Women’s Roles During the Civil War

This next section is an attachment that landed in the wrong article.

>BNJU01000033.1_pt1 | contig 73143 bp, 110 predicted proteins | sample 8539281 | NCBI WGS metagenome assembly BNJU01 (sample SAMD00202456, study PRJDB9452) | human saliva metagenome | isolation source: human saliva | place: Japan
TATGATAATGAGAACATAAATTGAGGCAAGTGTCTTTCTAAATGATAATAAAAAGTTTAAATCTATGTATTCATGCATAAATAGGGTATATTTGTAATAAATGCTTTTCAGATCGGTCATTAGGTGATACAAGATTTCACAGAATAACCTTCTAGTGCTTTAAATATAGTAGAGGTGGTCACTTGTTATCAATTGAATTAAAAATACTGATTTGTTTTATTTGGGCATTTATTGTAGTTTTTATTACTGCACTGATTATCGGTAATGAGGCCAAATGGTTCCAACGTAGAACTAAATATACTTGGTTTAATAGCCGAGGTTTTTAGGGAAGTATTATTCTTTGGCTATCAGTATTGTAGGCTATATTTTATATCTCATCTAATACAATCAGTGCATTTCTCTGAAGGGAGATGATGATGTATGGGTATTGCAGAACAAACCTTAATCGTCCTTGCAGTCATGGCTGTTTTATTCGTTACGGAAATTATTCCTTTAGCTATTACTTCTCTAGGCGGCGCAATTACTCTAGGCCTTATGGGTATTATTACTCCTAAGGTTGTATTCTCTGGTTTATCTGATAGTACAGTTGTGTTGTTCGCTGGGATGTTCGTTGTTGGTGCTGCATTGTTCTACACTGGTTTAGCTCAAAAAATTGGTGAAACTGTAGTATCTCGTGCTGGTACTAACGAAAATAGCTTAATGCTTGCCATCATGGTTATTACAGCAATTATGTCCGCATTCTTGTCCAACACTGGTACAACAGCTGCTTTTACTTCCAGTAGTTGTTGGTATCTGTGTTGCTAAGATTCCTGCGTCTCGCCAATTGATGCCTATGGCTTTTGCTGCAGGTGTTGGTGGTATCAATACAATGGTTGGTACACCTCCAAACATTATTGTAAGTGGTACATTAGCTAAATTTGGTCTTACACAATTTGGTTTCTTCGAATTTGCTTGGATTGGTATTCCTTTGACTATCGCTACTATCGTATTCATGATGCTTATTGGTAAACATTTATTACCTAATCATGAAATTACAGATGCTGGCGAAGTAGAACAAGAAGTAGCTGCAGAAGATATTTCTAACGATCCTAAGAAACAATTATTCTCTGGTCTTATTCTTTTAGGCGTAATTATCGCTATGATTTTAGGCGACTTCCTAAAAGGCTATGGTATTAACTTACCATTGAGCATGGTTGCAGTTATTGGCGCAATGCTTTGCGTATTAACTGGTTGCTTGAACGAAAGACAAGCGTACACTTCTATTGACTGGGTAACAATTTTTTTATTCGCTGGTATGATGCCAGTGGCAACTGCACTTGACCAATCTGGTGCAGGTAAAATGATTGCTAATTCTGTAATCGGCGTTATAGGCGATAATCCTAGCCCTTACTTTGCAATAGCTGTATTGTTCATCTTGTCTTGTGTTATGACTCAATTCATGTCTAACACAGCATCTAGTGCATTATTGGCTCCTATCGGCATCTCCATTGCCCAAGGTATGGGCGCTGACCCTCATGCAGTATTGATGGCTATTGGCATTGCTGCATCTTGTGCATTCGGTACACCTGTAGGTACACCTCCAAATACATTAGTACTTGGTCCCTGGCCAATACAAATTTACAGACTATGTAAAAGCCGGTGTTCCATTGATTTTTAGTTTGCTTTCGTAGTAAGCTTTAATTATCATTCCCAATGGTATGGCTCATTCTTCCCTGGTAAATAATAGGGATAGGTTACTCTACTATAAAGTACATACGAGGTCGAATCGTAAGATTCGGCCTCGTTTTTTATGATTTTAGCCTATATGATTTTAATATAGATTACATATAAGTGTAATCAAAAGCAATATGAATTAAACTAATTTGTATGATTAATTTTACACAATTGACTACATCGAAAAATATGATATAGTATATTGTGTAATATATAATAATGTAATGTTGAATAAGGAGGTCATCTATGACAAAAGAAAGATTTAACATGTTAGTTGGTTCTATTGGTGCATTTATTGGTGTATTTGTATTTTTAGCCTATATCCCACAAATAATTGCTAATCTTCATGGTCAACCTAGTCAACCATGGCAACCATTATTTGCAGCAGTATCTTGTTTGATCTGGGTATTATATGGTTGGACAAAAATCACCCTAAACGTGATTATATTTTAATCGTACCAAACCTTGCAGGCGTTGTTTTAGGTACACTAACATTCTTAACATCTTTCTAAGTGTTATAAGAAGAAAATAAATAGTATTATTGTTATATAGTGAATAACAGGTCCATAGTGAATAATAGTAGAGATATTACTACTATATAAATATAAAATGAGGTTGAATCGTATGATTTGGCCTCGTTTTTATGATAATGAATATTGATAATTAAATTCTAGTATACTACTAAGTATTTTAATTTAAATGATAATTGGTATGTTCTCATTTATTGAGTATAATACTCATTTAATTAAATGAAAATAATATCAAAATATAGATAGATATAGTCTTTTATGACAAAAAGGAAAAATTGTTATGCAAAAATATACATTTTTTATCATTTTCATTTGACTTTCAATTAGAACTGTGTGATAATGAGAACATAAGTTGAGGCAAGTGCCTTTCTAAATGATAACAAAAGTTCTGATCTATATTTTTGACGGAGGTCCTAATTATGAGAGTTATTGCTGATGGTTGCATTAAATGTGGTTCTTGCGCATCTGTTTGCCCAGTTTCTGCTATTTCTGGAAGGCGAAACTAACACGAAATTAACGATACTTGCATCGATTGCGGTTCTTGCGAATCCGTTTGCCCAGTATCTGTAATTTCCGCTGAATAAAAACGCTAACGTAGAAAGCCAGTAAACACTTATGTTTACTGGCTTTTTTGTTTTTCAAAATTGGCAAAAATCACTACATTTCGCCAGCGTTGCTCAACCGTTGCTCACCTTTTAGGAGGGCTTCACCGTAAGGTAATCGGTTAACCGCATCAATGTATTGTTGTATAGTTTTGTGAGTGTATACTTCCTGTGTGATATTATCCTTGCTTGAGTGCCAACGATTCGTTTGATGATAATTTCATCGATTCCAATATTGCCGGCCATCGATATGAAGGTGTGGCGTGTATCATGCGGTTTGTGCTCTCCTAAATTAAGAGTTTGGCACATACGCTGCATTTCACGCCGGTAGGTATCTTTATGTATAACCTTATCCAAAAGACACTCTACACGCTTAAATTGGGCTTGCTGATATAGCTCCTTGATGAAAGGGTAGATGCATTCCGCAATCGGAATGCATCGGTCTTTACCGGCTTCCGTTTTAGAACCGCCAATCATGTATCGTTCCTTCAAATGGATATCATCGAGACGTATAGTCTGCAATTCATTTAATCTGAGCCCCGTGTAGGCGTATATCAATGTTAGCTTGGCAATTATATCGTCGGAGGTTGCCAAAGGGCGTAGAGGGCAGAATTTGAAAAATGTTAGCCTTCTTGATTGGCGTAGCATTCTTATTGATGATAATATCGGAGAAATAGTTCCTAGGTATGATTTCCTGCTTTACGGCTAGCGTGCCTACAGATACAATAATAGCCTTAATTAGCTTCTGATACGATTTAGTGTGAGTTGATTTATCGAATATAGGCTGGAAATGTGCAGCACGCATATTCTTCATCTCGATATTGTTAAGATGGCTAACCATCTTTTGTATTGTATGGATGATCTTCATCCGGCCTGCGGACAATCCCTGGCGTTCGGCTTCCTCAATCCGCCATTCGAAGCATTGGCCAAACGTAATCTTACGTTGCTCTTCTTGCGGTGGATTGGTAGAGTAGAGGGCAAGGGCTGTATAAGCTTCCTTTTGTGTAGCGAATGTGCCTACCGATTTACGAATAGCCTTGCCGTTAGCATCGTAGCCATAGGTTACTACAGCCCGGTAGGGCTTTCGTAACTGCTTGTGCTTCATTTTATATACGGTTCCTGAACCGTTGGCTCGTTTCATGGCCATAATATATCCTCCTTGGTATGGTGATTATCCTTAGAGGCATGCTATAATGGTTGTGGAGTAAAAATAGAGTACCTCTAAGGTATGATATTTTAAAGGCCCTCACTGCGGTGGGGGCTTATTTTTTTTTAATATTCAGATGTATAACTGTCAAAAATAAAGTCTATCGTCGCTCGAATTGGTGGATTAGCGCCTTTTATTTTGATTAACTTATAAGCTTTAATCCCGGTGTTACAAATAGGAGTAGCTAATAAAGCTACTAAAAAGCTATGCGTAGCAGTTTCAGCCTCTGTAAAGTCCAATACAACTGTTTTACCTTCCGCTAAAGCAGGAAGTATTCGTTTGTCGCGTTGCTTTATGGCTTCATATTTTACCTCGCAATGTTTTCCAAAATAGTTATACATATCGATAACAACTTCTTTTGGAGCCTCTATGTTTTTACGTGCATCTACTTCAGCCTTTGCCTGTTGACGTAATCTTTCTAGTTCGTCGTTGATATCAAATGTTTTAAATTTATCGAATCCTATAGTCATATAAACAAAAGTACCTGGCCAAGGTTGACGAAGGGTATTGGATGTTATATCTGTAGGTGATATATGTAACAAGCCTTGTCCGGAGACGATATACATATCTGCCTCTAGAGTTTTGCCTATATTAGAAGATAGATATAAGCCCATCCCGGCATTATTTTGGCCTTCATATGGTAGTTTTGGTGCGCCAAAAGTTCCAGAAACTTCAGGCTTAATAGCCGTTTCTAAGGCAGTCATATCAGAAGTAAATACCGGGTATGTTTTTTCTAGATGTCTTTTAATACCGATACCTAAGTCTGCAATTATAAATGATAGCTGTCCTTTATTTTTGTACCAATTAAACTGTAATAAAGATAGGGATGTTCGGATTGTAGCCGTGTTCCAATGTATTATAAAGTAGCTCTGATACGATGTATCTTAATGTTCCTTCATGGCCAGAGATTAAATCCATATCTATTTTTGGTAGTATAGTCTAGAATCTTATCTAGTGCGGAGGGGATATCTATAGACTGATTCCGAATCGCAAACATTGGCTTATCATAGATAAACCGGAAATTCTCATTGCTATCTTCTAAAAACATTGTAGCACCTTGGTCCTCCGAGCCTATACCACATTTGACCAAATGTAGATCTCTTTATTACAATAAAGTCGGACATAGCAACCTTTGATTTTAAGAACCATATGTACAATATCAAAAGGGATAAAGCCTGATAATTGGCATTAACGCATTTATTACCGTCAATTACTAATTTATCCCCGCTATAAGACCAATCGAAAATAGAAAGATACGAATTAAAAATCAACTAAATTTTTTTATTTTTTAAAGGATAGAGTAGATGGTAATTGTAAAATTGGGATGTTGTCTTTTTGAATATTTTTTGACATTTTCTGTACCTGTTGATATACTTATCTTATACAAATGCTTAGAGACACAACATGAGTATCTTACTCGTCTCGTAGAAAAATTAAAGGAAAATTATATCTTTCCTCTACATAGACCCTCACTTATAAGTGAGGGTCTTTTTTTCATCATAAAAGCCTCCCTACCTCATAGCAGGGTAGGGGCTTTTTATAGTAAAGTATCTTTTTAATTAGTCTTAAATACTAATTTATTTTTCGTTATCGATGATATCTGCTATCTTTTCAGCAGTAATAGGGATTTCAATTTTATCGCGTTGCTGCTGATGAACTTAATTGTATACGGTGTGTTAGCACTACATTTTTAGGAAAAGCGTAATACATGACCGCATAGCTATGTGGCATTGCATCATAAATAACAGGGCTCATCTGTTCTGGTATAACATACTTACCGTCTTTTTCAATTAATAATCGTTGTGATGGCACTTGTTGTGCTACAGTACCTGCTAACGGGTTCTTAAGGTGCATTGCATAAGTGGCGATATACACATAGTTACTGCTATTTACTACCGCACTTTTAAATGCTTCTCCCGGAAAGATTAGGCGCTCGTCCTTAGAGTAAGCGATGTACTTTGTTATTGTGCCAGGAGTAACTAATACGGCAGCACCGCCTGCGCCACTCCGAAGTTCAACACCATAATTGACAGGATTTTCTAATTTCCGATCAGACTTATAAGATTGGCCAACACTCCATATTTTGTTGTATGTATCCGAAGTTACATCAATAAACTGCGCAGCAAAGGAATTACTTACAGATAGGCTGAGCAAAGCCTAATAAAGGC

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It does not seem very likely that women had more roles than thought originally during the Civil War, such as spies, nursing, refugees, and only a few were soldiers. Some historians disagree about some of the roles women had during the Civil War. Few historians do not agree about some of the roles women played during the Civil War. As a woman, this history is crucial to know what our woman ancestors had to endure to see who they were and to see ourselves. Women and children would have to run and leave their homes because of the soldiers threatening the way of life. As an account tells us a woman begged the Union soldiers to spare her house because she has a sick child. The soldiers let her stay one more night under one condition, that she burn her house before she left. She kept her word and her house burned and she along with her children had to travel; to find a new home. (Civil War Women: Their Quilts, Their Roles, Activities for Re-enactors.) Many refugees were not able to find homes or food. In Richmond, Virginia a camp of refugees is recorded in “Southern Girl in ’61.” Most of the refugees (women and children) in the area were malnourished, with no warmth in clothing and blankets, and the shelter used did not protect them well enough to hide them from the elements. (Southern Girl in ’61.) In another source it shows that well off civilians’ would donate food to the refugees when they were able to spare any food. (A Diary from Dixie.) This shows that even when the nation was split apart, citizens still cared about other people’s well-being. Dr. Richard Beeman claims that refugees never existed because they were a traveling to see family or friends for extended periods of time. They happen to not have enough money to stop f... ... middle of paper ... ...heir Roles, Activities for Re-Enactors.” Lafayette: C&T Publishing, 2000. 26, 52, 62, 63, 72. Print. Dannett, Sylvia, Sarah Emma Seelye and Franklin Thompson. “She Rode with the Generals.” New York: Thomas Nelson and Sons, 1960. 14, 31, 44, 47, 49, 51, 52, 55, 56, 69, 75. Print. Eggleston, Larry. “Women in the Civil War: Extraordinary Stories of Soldiers, Spies, Nurses, Doctors, Crusaders, and Others.” Jefferson: McFarland & Company, Inc., Publishers, 2003. 102, 103, 104. Print. Scarborough, Ruth and Belle Boyd. “Belle Boyd: Siren of the South.” Macon: Mercer University Press, 1997. 34, 35, 38, 40, 42, 45, 46, 47. Print. Worthington, C.J., Harry Buford and Loreta Velazquez. “The Women in Battle.” Richmond: Dustin, Gilman & Co., 1876. 53, 54, 55, 56, 58, 60, 86. Print. Wright, Louise. “Southern Girl in '61.” New York: Doubleday, Page & Company, 1905. 165, 181. Print.
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